State v. Fenter

Decision Date15 September 1977
Docket NumberNo. 44728,44728
Citation569 P.2d 67,89 Wn.2d 57
PartiesSTATE of Washington, Respondent, v. George William FENTER, Appellant.
CourtWashington Supreme Court

L. W. Kahn, Everett, for appellant.

Robert Schillberg, Pros. Atty., Randolph Furman, Everett, for respondent.

HAMILTON, Associate Justice.

This appeal is before us on the defendant's (petitioner's) motion for discretionary review of the trial court's denial of his motion to quash and bar an indictment issued by the Snohomish County grand jury. RAP 2.3, 6.2(a). We affirm the trial court.

On April 12, 1976, a majority of the Snohomish County Superior Court judges ordered the drawing and impaneling of a grand jury in Snohomish County. 1 The persons selected as grand jurors were sworn in and began sitting as a grand jury on May 17, 1976. On July 2, 1976, the Snohomish County Superior Court judges entered an order extending for 60 days the term of the grand jury, commencing on July 15, 1976. On September 9, 1976, the judges entered an order extending the term of the grand jury for a period of 28 days, commencing on September 13, 1976.

The grand jury, on September 17, 1976, issued an indictment charging the defendant with second-degree forgery (RCW 9.44.040) and second-degree perjury (RCW 9.72.030). The indictment alleged the defendant committed these crimes in Snohomish County on May 26, 1975. In a pretrial motion the defendant moved to quash this indictment on two grounds, which are the same grounds he relies on here for reversal of the trial court. First, he alleges the grand jury was not a legal body at the time it issued the indictment and thus the indictment must fall. Second, he contends he cannot be charged under RCW 9.44.040 and RCW 9.72.030 because the indictment was issued after the repeal of these statutes. 2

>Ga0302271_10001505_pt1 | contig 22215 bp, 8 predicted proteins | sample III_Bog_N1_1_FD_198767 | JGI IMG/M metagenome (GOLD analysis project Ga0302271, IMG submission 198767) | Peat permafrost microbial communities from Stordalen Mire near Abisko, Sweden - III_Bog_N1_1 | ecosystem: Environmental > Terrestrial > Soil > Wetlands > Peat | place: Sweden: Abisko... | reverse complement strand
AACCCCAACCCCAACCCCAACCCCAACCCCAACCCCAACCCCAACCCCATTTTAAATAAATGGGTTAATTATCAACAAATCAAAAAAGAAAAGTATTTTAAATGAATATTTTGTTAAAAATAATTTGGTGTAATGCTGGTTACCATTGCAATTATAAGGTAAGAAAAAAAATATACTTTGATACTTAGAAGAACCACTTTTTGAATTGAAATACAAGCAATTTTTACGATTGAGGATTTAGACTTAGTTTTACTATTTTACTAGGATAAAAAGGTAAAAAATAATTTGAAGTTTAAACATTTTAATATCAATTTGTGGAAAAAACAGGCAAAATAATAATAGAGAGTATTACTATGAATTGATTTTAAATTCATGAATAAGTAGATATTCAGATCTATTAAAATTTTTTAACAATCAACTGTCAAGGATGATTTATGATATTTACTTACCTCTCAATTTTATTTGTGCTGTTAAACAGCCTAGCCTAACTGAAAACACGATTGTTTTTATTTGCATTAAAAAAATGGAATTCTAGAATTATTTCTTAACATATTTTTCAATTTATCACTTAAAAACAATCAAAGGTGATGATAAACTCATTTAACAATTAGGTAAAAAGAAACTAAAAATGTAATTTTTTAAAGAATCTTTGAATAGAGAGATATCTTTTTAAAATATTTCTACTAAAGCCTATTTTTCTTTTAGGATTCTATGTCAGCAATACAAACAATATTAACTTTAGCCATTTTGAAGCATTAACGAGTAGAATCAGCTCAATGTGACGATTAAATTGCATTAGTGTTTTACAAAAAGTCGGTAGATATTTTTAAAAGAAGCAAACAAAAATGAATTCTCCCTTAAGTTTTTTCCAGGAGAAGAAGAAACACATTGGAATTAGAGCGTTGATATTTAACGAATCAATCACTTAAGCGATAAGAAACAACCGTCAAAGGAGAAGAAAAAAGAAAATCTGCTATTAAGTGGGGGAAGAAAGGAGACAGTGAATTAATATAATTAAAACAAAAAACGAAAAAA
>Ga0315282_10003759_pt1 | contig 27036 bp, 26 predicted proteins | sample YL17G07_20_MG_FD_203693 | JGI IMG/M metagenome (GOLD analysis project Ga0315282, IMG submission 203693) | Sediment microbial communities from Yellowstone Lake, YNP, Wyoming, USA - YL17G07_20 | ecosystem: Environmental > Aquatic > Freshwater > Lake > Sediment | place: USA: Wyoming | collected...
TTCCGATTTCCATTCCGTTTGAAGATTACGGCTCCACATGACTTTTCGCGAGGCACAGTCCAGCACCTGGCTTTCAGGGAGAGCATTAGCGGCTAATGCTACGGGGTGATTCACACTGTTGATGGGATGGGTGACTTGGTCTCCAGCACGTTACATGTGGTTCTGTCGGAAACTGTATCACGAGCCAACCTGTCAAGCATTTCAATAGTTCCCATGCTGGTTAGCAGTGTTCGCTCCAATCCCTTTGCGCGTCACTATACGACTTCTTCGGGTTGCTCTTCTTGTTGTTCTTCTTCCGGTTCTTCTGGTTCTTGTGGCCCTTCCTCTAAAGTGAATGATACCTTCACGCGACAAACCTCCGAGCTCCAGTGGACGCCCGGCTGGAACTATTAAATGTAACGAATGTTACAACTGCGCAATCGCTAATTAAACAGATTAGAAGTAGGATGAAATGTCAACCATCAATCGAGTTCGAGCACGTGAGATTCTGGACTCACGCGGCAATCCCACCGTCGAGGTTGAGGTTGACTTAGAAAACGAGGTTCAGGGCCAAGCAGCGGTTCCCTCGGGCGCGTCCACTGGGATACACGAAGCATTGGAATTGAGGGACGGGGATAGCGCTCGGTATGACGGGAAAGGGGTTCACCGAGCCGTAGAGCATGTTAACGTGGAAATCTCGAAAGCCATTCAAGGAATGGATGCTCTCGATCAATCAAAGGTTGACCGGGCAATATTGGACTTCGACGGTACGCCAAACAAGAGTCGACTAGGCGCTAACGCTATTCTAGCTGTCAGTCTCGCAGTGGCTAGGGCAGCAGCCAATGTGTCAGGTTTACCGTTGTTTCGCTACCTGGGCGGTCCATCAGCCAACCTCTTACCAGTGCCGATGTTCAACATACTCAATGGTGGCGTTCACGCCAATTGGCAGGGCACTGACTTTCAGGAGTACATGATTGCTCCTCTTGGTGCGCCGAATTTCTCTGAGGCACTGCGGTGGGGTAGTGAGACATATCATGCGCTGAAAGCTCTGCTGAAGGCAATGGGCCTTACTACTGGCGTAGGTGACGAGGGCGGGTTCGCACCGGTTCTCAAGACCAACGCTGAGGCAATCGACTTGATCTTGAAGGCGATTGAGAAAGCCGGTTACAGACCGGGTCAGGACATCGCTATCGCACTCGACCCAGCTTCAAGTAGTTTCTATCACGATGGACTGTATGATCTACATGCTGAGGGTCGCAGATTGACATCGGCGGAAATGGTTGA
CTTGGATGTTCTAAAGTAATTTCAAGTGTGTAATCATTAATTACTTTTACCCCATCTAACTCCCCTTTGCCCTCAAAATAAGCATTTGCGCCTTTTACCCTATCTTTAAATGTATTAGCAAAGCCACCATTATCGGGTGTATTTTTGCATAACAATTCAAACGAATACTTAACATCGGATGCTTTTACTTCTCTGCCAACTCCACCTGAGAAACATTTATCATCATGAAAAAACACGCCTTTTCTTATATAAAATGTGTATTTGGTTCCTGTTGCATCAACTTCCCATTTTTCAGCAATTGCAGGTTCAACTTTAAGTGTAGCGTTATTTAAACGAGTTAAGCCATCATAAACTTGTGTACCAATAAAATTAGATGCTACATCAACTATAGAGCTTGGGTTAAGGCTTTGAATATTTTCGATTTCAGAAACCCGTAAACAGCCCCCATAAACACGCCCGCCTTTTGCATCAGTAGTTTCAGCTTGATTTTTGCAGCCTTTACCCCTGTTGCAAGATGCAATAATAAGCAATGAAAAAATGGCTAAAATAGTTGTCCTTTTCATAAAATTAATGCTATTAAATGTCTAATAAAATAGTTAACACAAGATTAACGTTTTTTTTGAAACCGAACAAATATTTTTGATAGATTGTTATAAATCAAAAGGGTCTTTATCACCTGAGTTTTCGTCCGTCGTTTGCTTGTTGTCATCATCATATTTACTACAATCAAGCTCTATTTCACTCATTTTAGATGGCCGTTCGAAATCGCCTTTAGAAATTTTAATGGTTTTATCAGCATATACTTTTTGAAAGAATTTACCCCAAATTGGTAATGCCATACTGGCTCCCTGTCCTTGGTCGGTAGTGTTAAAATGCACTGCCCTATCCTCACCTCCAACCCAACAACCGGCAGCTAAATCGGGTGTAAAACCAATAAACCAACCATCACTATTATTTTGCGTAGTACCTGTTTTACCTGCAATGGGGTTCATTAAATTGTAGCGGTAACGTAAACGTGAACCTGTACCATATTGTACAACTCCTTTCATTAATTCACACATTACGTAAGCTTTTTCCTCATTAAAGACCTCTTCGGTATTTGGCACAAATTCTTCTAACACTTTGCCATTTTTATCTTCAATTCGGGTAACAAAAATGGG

Defendant premises his first argument on his interpretation of RCW 10.27.110 as limiting the grand jury's term to one 60-day period. RCW 10.27.110 provides:

The length of time which a grand jury may sit after being convened shall not exceed sixty days. Before expiration of the sixty day period and any extensions, and upon showing of good cause, the court may order the grand jury panel extended for a period not to exceed sixty days.

Defendant's interpretation of RCW 10.27.110 relies too heavily on the first sentence of RCW 10.27.110. In interpreting or construing a statute to discern the legislative intent, the statute must be read as a whole. Legislative intent cannot be ascertained from a single sentence. Greenwood v. State Bd. for Community College Educ., 82 Wash.2d 667, 513 P.2d 57 (1973). We believe the second sentence of RCW 10.27.110 clearly permits the judges of a superior court to extend the term of a grand jury beyond the initial 60-day term. The only limitations contained in RCW 10.27.110 on granting the extension are: (1) good cause must be shown for the extension; and (2) the extension must not exceed 60 days.